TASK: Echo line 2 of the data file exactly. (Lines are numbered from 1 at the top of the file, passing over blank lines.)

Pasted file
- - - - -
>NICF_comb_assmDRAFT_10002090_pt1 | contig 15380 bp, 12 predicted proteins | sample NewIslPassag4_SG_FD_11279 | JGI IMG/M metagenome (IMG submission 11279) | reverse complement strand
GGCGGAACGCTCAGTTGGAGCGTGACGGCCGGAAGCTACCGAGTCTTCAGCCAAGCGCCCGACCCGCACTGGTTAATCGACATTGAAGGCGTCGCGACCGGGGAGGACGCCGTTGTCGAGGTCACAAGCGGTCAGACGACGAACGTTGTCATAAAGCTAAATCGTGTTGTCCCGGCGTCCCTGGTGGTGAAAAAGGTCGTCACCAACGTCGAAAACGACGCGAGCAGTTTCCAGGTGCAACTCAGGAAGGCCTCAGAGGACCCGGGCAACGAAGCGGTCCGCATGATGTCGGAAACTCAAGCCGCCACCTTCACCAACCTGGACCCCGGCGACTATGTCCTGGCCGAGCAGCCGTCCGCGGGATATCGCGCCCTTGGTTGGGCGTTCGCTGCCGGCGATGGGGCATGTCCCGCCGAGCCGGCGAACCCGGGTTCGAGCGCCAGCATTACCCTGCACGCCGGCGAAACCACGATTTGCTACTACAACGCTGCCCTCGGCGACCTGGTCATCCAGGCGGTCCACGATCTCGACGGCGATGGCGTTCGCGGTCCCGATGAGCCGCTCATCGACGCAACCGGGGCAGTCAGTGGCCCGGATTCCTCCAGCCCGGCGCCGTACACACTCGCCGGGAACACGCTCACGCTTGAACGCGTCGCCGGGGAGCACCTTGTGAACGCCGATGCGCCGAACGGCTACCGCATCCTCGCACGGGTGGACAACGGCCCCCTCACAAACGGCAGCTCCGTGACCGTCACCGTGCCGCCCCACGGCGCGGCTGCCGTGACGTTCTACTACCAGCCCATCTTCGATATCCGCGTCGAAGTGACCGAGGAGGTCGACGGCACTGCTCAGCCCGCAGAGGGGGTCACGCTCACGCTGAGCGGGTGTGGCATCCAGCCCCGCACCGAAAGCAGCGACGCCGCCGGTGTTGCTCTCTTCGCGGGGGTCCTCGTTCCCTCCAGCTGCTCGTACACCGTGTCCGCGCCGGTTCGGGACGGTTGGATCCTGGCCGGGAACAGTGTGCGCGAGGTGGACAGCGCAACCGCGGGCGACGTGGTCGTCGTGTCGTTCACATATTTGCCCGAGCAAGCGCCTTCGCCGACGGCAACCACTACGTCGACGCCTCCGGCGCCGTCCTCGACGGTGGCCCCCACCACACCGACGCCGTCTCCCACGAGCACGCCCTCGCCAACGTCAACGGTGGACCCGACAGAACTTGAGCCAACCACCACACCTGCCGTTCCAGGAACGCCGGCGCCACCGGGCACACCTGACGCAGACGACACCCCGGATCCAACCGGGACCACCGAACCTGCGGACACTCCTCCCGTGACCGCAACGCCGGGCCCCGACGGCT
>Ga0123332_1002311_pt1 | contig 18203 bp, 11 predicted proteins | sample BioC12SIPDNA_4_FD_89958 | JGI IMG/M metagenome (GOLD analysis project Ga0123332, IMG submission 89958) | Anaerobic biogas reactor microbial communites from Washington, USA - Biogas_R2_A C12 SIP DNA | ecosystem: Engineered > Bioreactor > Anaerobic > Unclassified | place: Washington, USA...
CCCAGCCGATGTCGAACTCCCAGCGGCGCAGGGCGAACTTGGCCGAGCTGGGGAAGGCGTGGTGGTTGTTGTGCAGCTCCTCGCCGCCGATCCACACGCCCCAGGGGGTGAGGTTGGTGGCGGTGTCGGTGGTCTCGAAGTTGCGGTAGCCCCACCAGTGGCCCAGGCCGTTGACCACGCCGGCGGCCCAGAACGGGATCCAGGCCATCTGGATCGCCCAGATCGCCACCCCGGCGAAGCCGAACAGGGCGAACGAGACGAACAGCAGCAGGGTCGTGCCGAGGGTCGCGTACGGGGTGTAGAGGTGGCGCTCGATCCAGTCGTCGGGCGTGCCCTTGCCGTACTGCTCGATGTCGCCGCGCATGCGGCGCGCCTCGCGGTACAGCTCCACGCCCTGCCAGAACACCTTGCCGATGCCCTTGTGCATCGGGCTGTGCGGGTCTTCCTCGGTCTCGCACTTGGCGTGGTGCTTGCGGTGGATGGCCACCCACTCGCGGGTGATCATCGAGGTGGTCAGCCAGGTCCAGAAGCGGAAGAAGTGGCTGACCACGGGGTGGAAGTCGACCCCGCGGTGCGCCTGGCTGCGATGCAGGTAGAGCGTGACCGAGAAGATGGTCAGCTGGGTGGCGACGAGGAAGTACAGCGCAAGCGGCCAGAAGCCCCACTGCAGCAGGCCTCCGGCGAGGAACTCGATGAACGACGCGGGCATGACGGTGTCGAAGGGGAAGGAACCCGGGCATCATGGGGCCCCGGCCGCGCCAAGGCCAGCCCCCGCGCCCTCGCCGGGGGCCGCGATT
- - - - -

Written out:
GGCGGAACGCTCAGTTGGAGCGTGACGGCCGGAAGCTACCGAGTCTTCAGCCAAGCGCCCGACCCGCACTGGTTAATCGACATTGAAGGCGTCGCGACCGGGGAGGACGCCGTTGTCGAGGTCACAAGCGGTCAGACGACGAACGTTGTCATAAAGCTAAATCGTGTTGTCCCGGCGTCCCTGGTGGTGAAAAAGGTCGTCACCAACGTCGAAAACGACGCGAGCAGTTTCCAGGTGCAACTCAGGAAGGCCTCAGAGGACCCGGGCAACGAAGCGGTCCGCATGATGTCGGAAACTCAAGCCGCCACCTTCACCAACCTGGACCCCGGCGACTATGTCCTGGCCGAGCAGCCGTCCGCGGGATATCGCGCCCTTGGTTGGGCGTTCGCTGCCGGCGATGGGGCATGTCCCGCCGAGCCGGCGAACCCGGGTTCGAGCGCCAGCATTACCCTGCACGCCGGCGAAACCACGATTTGCTACTACAACGCTGCCCTCGGCGACCTGGTCATCCAGGCGGTCCACGATCTCGACGGCGATGGCGTTCGCGGTCCCGATGAGCCGCTCATCGACGCAACCGGGGCAGTCAGTGGCCCGGATTCCTCCAGCCCGGCGCCGTACACACTCGCCGGGAACACGCTCACGCTTGAACGCGTCGCCGGGGAGCACCTTGTGAACGCCGATGCGCCGAACGGCTACCGCATCCTCGCACGGGTGGACAACGGCCCCCTCACAAACGGCAGCTCCGTGACCGTCACCGTGCCGCCCCACGGCGCGGCTGCCGTGACGTTCTACTACCAGCCCATCTTCGATATCCGCGTCGAAGTGACCGAGGAGGTCGACGGCACTGCTCAGCCCGCAGAGGGGGTCACGCTCACGCTGAGCGGGTGTGGCATCCAGCCCCGCACCGAAAGCAGCGACGCCGCCGGTGTTGCTCTCTTCGCGGGGGTCCTCGTTCCCTCCAGCTGCTCGTACACCGTGTCCGCGCCGGTTCGGGACGGTTGGATCCTGGCCGGGAACAGTGTGCGCGAGGTGGACAGCGCAACCGCGGGCGACGTGGTCGTCGTGTCGTTCACATATTTGCCCGAGCAAGCGCCTTCGCCGACGGCAACCACTACGTCGACGCCTCCGGCGCCGTCCTCGACGGTGGCCCCCACCACACCGACGCCGTCTCCCACGAGCACGCCCTCGCCAACGTCAACGGTGGACCCGACAGAACTTGAGCCAACCACCACACCTGCCGTTCCAGGAACGCCGGCGCCACCGGGCACACCTGACGCAGACGACACCCCGGATCCAACCGGGACCACCGAACCTGCGGACACTCCTCCCGTGACCGCAACGCCGGGCCCCGACGGCT